The hotel is ideally situated facing the blue Mediterranean in Peñiscola, a cozy, whitewashed fishing village around halfway between Barcelona and Valencia. It's an area that Americans have yet to discover, which only adds to its charm.


Hotel owners Olga and Martin could not have been more accommodating. They gladly advanced the hour of our dinner with them — a delicious fish feast, of course — to 8 p.m. (early for Spain) and also agreed to feed us breakfast at an earlier-than-usual hour (8 a.m.). It only later dawned on us that Martin is also the chef, and was cooking dinner late in the evening for our group and others, then appearing cheerily at breakfast the next morning, happily fixing eggs to order.


All of our rooms featured sea views, a real treat morning, noon and night. The hotel was comfortably modern without being sterile, despite the fact that the building was many hundreds of years old. Olga and Martin had refurbished everything with great sensitivity and taste.


Peñiscola is well worth a stop because of its whitewashed old town on a rocky spur high above the Mediterranean, and it castle, built by the Knights Templar and dating from the 13th century.


Inside the old town, a stroll at dusk reveals steeply cobbled streets teeming with life. A selection of very good fish restaurants adds to the allure.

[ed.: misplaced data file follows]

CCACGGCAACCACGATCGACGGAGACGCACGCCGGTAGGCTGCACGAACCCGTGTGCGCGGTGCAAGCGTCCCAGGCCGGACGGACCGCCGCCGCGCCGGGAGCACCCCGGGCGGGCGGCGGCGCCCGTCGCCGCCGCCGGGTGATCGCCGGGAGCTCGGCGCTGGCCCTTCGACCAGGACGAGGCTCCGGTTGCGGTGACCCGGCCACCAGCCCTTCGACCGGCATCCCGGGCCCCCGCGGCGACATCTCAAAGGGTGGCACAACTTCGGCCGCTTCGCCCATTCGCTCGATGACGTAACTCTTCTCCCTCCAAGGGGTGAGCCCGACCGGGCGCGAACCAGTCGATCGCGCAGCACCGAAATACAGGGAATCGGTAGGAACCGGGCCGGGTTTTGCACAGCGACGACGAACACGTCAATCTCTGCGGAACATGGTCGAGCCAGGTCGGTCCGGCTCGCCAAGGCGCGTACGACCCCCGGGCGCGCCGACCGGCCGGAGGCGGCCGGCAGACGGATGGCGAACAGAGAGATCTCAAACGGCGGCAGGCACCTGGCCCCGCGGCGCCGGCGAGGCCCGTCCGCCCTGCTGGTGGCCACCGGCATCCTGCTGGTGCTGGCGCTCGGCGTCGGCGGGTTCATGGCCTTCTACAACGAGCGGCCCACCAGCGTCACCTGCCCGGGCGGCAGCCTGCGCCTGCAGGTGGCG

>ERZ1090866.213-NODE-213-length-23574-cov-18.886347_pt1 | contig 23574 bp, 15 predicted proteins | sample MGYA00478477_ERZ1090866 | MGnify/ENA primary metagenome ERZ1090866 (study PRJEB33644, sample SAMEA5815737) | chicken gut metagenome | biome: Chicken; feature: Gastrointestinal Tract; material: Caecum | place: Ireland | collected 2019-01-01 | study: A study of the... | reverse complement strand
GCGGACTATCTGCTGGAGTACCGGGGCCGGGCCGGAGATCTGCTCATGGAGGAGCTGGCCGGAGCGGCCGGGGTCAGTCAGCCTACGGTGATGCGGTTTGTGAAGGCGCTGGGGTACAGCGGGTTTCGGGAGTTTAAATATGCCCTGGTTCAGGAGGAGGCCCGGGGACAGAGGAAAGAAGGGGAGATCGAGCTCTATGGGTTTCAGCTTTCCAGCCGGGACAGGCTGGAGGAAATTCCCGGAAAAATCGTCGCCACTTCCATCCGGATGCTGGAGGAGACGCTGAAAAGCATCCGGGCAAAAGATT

Gorges du Fier, Annecy, France


Catwalk rises high above the Fier River and its gorge.



Château de Châteauneuf-en-Auxois, main facade.


In our next newsletter – continuing our Best of 2016

with larger towns, B&Bs, religious sites and best meal.


Château de Châteauneuf-en-Auxois, France

This imposing renaissance-gothic castle in the remarkable village of Châteauneur-en-Auxois is all the more delicious because one isn't rally expecting it.

The village may be on the list of Les Plus Beaux Villages de France (the most beautiful villages of France), but it's remote enough from tourist centers that few visitors make it there. Those that do are mostly of the French persuasion.

Strolling through the blissfully traffic-free streets of the village, you will come to the château, whose origins date from the 12th century. It was embellished over the next several hundred years by various owners, including high officials in the court of Burgundy. 

The village itself is also a joy, with imposing stone mansions giving way to long vistas over the Burgundy countryside, with the Canal de Bourgogne in the distance.